Most days, I think of diabetes as sitting right beside me, in the car, on the bus, in bed, at home watching tv.  I talk to it, I acknowledge it, sometimes cursing an unanticipated low or high. I plan when I can exercise around it. I pick my wardrobe based on where my Omnipod or Dexcom are located on my body. 

In other words, I can’t ever forget I have it. 

Except that….the other day, I did something I hadn’t done in a long, long time.

I forgot to take my morning bolus, before I ate breakfast. I did everything else that I normally do when I wake up, except for that one really REALLY important thing. 

So an hour later, as I glanced at my iPhone, and noticed that annoying yellow icon with a 15.1 and an upward arrow on my Dexcom (constant glucose monitor), my first thought was “well, that’s weird.” 

Then I checked my Omnipod PDM. I did a blood test. Okay, so it really is that high.  And then I took another glance at my PDM, checking the history.  Yep, let the records show that I had in fact completely forgotten to take my morning bolus.  The high blood sugar made a lot of sense. In fact, too much sense. 

I could rack it up to menopausal mind-lapses, but years ago, while still on needles and several years younger, I mixed up my (fast acting) Humalin R with my (slow acting) Lantus pen. As I got ready to get into bed, I gave myself some 15 units of Human instead of Lantus. 

A brisk, crashing low was inevitable. I was scared. Nervous. Anxious. My husband and I  went to the closest hospital’s ER, knowing that this wasn’t exactly an “emergency” but for me it was overwhelming.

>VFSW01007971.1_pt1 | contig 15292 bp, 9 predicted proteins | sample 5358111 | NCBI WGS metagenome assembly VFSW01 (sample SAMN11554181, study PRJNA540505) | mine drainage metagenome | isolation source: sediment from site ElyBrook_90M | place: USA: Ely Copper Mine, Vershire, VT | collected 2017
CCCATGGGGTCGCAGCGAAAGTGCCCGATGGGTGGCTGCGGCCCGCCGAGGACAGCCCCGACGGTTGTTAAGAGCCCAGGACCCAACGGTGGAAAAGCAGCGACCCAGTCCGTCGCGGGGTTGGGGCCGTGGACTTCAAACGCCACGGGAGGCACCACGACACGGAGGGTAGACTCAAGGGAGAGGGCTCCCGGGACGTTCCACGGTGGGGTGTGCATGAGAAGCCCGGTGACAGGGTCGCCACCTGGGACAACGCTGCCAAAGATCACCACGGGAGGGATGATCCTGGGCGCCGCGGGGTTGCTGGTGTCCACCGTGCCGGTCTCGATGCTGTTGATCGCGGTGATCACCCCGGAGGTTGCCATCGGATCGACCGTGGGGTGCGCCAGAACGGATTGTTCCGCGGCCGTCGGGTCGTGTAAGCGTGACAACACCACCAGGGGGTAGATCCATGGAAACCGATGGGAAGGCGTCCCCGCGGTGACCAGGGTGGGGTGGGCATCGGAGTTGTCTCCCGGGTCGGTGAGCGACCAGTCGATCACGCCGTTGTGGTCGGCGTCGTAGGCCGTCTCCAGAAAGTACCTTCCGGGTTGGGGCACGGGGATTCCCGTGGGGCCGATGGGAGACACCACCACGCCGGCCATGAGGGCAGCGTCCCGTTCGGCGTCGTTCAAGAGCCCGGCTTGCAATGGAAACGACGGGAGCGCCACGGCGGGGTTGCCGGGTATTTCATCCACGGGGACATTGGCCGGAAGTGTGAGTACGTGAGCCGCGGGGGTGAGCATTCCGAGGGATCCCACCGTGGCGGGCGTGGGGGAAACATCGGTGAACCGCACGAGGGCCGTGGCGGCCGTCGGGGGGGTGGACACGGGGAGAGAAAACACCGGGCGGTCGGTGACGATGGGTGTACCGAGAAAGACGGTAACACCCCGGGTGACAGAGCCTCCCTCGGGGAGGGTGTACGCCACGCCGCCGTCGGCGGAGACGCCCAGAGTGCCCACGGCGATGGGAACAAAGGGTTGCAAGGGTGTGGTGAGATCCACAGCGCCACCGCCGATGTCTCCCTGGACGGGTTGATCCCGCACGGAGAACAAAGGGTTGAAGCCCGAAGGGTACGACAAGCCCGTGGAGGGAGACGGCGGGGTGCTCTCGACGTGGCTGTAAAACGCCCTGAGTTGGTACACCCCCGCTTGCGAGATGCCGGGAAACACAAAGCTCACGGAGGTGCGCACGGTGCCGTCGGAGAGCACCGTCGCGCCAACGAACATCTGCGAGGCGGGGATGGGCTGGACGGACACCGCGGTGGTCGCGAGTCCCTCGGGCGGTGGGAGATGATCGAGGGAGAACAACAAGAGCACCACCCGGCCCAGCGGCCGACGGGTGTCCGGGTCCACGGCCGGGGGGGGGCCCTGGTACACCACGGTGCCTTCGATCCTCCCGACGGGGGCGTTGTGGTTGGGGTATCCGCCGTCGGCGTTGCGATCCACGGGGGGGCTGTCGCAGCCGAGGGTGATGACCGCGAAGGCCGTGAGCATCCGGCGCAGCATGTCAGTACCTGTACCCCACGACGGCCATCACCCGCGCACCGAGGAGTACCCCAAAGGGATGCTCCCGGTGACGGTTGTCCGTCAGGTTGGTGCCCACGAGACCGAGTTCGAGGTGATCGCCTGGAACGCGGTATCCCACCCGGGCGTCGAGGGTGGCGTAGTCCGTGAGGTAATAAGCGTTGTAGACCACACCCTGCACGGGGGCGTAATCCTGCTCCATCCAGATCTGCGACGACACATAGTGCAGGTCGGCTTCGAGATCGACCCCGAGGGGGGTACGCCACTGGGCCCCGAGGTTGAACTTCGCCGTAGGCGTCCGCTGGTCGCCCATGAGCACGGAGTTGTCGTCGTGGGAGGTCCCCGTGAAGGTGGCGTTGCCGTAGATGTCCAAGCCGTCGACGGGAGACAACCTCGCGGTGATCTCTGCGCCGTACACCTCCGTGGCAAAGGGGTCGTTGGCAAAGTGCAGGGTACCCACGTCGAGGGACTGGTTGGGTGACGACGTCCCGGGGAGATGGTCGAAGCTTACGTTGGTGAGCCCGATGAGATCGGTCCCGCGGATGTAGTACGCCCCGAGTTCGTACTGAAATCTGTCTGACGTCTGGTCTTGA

I knew what I had to do. I just wanted reaffirmation. The triage nurse looked at me, smiled, and said, “Stop at the all night grocery store up the street. I think it’s time for ice cream.” 

Good advice — the blend of fat and sugar would certainly get me back into range, but in these days before the Dexcom, I was terrified of going to sleep. I probably had a bit too much ice cream. And I also knew that I would invariably be waking up to a very very high blood sugar as my body tried to balance it out. 

The pump and Dexcom certainly help me with managing all of this. What really convinced me to move from a tubed pump to the tubeless omnipod was that twice in recent years, I’d forgotten to reconnect after a shower. The last time it happened, I was half way down the street on my way to the office, when I realized that my pump was not sitting in my pants’ pocket but likely on the kitchen counter. Yikes! I turned around very quickly and raced back home to reconnect. 

I’d been distracted, no doubt, thinking about whatever it was that I’d be doing in the day ahead. 

Sometimes, with a chronic illness, life gets in the way. 

And so when I wake up, the first thing I do these days is put my Omnipod PDM on the kitchen counter, so it’s impossible to miss when I’m making our morning coffee.

It’s a strategy that seems to be working. Insulin and coffee go hand in hand for me in the morning.

(Please remember, I’m not a doctor or an educator. Just a person who has had type 1 diabetes for the past 26 years. Please follow me on instagram at @grownupdiabetes.) 

On Doctor’s Visits and Taking Time to Just Sit…

I have a post-endocrinologist ritual. 

No matter what time the appointment is, no matter what else I have planned for the day, and certainly whether or not I need a coffee, I always head to the Starbucks located in the lobby of the hospital after my visit. 

And it has to be “that” Starbucks. Not the one a block away (I go to that other one after my blood test; I have my routines….).

It’s not that I’m a Starbucks regular (I barely go often enough these days to maintain my ‘status’ so that I can earn free stuff). But I started doing this about ten years ago, when the outlet opened at the hospital. I guess I felt I needed a moment to reward myself — for a doctor’s visit? For being diabetic? For something?. I don’t know, but for whatever reason, the prize was a soy latte and a chance to sit down and just “be” for five or ten minutes. 

Last week’s visit was no exception. 

Something else occurred to me as I sat at my doctor’s office. 

For the first time in weeks, I was sitting still, doing nothing. Okay, in truth, I was playing Words with Friends and looking through Facebook and Instagram, but I wasn’t working. I was taking time to sit quietly.